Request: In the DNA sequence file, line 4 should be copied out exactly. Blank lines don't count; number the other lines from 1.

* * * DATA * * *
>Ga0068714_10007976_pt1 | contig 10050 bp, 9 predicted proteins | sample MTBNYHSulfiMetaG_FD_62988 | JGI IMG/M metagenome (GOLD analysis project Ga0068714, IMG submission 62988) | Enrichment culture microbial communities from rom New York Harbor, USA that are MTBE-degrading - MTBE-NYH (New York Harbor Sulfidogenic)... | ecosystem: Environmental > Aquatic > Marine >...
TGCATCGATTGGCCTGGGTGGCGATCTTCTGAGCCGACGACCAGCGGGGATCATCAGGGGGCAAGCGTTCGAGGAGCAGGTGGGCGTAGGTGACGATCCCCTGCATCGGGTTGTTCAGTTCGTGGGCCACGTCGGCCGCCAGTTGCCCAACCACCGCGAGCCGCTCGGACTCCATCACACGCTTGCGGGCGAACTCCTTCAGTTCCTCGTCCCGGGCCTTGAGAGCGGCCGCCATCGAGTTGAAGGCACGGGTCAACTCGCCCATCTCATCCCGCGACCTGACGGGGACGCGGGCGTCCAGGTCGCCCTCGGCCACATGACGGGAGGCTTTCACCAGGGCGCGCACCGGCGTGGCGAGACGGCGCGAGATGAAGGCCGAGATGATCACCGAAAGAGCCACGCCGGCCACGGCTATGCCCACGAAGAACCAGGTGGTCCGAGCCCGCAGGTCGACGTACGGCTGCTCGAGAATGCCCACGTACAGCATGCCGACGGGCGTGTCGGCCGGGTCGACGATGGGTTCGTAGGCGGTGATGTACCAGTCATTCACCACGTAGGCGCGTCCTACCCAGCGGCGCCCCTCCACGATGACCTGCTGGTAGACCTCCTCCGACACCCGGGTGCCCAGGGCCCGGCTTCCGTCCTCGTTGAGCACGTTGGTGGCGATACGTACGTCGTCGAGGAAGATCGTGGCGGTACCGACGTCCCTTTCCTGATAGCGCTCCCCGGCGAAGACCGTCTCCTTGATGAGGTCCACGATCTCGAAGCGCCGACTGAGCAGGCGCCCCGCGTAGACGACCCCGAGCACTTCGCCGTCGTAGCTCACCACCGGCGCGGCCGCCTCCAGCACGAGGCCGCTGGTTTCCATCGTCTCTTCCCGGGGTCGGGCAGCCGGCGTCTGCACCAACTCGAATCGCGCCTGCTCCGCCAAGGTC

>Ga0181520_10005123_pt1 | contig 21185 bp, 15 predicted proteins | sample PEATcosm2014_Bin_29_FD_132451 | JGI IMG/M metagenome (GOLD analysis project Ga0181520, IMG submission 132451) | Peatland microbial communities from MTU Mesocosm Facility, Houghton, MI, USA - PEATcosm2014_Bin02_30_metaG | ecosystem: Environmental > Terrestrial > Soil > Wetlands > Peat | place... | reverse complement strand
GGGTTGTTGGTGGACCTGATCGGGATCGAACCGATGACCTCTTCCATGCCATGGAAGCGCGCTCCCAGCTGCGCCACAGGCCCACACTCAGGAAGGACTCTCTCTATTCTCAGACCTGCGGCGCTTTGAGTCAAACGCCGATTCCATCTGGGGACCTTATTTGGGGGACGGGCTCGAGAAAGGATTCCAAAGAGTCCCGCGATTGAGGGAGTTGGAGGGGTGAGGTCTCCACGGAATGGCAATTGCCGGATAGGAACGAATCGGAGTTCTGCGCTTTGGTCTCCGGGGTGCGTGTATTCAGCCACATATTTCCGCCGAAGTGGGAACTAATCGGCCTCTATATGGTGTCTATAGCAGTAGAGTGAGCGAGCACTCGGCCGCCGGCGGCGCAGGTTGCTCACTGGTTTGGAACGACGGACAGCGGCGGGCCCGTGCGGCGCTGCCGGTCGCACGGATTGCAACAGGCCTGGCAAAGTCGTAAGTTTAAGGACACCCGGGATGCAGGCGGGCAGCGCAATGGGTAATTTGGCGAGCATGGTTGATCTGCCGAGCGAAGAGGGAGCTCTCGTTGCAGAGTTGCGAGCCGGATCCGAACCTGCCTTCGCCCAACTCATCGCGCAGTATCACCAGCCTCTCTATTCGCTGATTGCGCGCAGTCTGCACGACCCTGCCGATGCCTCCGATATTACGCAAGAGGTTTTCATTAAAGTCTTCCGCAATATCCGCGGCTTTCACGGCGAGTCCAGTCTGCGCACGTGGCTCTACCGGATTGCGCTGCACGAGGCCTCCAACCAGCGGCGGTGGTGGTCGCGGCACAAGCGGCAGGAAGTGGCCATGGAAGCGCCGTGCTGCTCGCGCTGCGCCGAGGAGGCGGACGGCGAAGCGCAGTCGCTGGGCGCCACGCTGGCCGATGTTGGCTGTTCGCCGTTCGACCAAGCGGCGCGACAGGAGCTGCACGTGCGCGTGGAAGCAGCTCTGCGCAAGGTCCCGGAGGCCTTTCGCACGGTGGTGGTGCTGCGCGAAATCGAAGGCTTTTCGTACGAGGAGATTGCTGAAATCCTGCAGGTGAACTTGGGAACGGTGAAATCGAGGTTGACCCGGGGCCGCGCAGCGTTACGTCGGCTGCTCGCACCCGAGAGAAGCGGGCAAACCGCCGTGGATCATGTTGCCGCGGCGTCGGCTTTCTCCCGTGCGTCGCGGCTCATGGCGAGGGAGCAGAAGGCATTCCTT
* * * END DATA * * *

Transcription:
GGGTTGTTGGTGGACCTGATCGGGATCGAACCGATGACCTCTTCCATGCCATGGAAGCGCGCTCCCAGCTGCGCCACAGGCCCACACTCAGGAAGGACTCTCTCTATTCTCAGACCTGCGGCGCTTTGAGTCAAACGCCGATTCCATCTGGGGACCTTATTTGGGGGACGGGCTCGAGAAAGGATTCCAAAGAGTCCCGCGATTGAGGGAGTTGGAGGGGTGAGGTCTCCACGGAATGGCAATTGCCGGATAGGAACGAATCGGAGTTCTGCGCTTTGGTCTCCGGGGTGCGTGTATTCAGCCACATATTTCCGCCGAAGTGGGAACTAATCGGCCTCTATATGGTGTCTATAGCAGTAGAGTGAGCGAGCACTCGGCCGCCGGCGGCGCAGGTTGCTCACTGGTTTGGAACGACGGACAGCGGCGGGCCCGTGCGGCGCTGCCGGTCGCACGGATTGCAACAGGCCTGGCAAAGTCGTAAGTTTAAGGACACCCGGGATGCAGGCGGGCAGCGCAATGGGTAATTTGGCGAGCATGGTTGATCTGCCGAGCGAAGAGGGAGCTCTCGTTGCAGAGTTGCGAGCCGGATCCGAACCTGCCTTCGCCCAACTCATCGCGCAGTATCACCAGCCTCTCTATTCGCTGATTGCGCGCAGTCTGCACGACCCTGCCGATGCCTCCGATATTACGCAAGAGGTTTTCATTAAAGTCTTCCGCAATATCCGCGGCTTTCACGGCGAGTCCAGTCTGCGCACGTGGCTCTACCGGATTGCGCTGCACGAGGCCTCCAACCAGCGGCGGTGGTGGTCGCGGCACAAGCGGCAGGAAGTGGCCATGGAAGCGCCGTGCTGCTCGCGCTGCGCCGAGGAGGCGGACGGCGAAGCGCAGTCGCTGGGCGCCACGCTGGCCGATGTTGGCTGTTCGCCGTTCGACCAAGCGGCGCGACAGGAGCTGCACGTGCGCGTGGAAGCAGCTCTGCGCAAGGTCCCGGAGGCCTTTCGCACGGTGGTGGTGCTGCGCGAAATCGAAGGCTTTTCGTACGAGGAGATTGCTGAAATCCTGCAGGTGAACTTGGGAACGGTGAAATCGAGGTTGACCCGGGGCCGCGCAGCGTTACGTCGGCTGCTCGCACCCGAGAGAAGCGGGCAAACCGCCGTGGATCATGTTGCCGCGGCGTCGGCTTTCTCCCGTGCGTCGCGGCTCATGGCGAGGGAGCAGAAGGCATTCCTT